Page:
C - It definitely evolved. I immediately took to home brewing and it became kind of an obsession. I had always thought about the possibility of starting a brewery business but it seemed like a far off dream.  However, I slowly realized I was taking over a lot of the house with my hobby. My wife was understanding at first but began to have concerns. We had an extra bedroom that became the fermentation room. Then I started taking the lagers downstairs to the basement where it was a little bit underground- low 60’s in the summer- i was a perfect temperature for that. I also started putting carboys in the closet in the other bedroom. It started to drive my wife crazy. She would wake up in the middle of the night to the sound of fermenting beer. I did moved the “brew house” to the back deck in order to get out of the kitchen permanently and that helped, but hoses were everywhere in the house and operations still got in the way. I would have a lot of homebrew parties (3 to 4 parties a year) where people would come over and drink the beer. People would say ‘Hey this is really good beer. Have you ever thought about bottling this and selling this?’ This certainly gave me a lot of ideas. Once I decided to get out of the house to find a garage, storage unit, or somewhere to give my wife a break, the idea became more tangible.  I spoke with Lynn and said I need a partner to do this thing and he was all in so we began looking at places. It was a long hunt but we found this place here.
L - So, at the end of ‘09 my family business was winding down (the reason for coming to Chicago). Clint was winding up a whole new project. He was obviously excited and passionate about it. For me, I think I was thriving off of his momentum and digging into it from there. Being more on the management and business side of things, and Clint serving more as our head brewer. I think that has formed a very good partnership for us. We click together very well. We have a very nice way of complimenting each other’s skills, and running the company so far and being able to keep up with the ever increasing responsibilities.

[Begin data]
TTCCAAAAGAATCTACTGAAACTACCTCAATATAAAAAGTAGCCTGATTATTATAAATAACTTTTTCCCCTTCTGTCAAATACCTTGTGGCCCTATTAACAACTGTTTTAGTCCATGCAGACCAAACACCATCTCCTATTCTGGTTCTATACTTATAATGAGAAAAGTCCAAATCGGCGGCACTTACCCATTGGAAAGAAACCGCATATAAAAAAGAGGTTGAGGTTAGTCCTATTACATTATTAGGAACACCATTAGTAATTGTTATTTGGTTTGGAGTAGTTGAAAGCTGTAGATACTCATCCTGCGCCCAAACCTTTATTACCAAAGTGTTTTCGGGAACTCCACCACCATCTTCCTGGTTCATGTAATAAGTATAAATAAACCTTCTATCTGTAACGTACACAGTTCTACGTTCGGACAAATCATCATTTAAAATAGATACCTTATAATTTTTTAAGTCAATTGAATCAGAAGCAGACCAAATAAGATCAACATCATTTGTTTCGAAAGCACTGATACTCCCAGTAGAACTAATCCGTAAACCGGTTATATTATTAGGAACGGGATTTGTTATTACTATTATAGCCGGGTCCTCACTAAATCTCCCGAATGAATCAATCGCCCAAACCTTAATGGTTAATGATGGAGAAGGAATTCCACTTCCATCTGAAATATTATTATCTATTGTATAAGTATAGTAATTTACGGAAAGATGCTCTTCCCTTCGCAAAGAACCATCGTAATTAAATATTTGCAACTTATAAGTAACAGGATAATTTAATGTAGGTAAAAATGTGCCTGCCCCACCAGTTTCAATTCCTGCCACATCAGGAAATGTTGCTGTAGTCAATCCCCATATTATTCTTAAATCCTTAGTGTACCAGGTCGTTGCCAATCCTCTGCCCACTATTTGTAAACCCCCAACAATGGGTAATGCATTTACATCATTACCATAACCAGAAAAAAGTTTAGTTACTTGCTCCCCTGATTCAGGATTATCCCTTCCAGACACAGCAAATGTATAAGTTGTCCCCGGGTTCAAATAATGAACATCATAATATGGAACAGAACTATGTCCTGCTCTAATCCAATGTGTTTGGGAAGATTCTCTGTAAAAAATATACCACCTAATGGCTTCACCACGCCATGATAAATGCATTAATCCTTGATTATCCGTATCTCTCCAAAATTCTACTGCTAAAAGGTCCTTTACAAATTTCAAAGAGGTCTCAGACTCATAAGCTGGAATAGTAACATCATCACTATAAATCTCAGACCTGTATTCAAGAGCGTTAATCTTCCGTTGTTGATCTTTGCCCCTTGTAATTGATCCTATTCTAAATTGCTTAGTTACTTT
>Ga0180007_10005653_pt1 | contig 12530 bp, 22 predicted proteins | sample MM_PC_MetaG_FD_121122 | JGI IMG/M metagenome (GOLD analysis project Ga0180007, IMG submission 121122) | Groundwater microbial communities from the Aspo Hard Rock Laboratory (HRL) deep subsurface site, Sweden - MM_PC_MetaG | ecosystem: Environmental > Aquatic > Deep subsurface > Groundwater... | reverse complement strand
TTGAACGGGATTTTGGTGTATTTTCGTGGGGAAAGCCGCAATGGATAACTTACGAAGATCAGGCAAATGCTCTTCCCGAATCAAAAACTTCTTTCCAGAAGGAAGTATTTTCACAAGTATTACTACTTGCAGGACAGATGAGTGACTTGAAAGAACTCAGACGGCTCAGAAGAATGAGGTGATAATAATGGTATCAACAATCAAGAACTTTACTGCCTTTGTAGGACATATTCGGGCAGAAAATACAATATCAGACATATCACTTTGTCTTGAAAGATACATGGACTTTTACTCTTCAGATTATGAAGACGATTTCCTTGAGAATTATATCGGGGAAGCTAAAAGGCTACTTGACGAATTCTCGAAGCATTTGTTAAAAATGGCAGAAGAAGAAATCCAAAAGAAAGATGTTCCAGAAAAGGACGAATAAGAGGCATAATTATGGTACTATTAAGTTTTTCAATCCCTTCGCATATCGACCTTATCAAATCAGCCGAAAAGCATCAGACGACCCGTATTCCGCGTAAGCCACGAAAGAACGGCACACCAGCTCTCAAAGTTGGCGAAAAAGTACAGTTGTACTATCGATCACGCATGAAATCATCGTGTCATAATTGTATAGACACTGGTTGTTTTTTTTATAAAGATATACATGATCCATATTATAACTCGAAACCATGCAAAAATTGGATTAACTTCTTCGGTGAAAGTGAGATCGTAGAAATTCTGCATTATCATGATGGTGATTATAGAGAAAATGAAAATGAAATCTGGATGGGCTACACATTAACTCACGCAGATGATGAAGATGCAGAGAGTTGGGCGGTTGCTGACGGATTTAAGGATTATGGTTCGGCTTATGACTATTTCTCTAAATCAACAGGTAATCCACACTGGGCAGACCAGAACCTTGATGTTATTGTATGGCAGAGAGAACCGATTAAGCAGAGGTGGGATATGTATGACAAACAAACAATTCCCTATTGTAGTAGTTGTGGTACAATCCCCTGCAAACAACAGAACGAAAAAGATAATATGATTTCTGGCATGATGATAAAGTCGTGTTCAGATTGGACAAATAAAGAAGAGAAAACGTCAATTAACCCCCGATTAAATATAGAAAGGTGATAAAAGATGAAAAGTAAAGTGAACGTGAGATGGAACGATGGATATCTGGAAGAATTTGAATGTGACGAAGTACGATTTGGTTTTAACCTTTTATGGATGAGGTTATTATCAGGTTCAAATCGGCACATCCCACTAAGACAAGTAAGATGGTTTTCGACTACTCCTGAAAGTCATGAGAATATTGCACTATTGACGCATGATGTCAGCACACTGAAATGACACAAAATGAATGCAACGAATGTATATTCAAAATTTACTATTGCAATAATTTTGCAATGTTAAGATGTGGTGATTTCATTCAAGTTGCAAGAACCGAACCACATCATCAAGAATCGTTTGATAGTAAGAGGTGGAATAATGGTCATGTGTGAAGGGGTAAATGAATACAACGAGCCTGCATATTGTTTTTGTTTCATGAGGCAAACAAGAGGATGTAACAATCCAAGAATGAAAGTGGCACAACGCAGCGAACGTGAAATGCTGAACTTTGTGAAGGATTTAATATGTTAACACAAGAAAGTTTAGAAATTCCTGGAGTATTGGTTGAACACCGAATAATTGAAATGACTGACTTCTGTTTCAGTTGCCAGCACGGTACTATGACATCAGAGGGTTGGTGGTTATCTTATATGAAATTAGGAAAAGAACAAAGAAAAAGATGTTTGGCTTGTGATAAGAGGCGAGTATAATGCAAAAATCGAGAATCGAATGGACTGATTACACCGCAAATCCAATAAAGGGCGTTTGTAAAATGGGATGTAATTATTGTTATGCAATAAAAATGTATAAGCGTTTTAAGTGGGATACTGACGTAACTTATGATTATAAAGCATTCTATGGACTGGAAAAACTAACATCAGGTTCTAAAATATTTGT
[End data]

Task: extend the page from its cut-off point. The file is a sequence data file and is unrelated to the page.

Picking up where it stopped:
Hops being grown outside of Lake Effect

MBB - So is that how you are going to divide the responsibilities? Lynn, you will be more of the logistics, the business side of things. Clint, you’ll be doing more of the brewing or will it be an ever changing set (of responsibilities)?
C - Yeah, that division is there. I am doing a lot of the marketing, PR and the brewing. You (Lynn) are doing more of the logistics, business side of things. In general, that’s how we are, but Lynn is a very good brewer. When this system is setup we are going to both be brewing. Someone is going to be putting the grain in; somebody’s going to be stirring. So, we are going to know each other’s jobs really well. Likewise, I am going to be doing all the recording of all the beer that goes out, going out making sales visits, review any kind of document, etc. We both wrote the business plan together. We kind of mesh but we do go back to our bases. So there will be some crossing.
L - There are a lot of hats we will have to wear, and the way we see it is that more than likely we will both need to wear all the hats at some time or another. Cross-train however we will need to manage and run the company as best as we can. Chances are we will both be doing deliveries if one or the other of us is not available because, obviously, we have not quit our day jobs yet. Just getting things going. So, we will need to work with schedules as best we can.

Next week I'll post the second half of our discussion in which we'll talk about the origin of their brewery name, a bit more about their flagship beers to be, and other plans for their debut in the Chicago beer market.

In the mean time, if you'd like to keep up-to-date on what's going on at Lake Effect, follow them on facebook and twitter.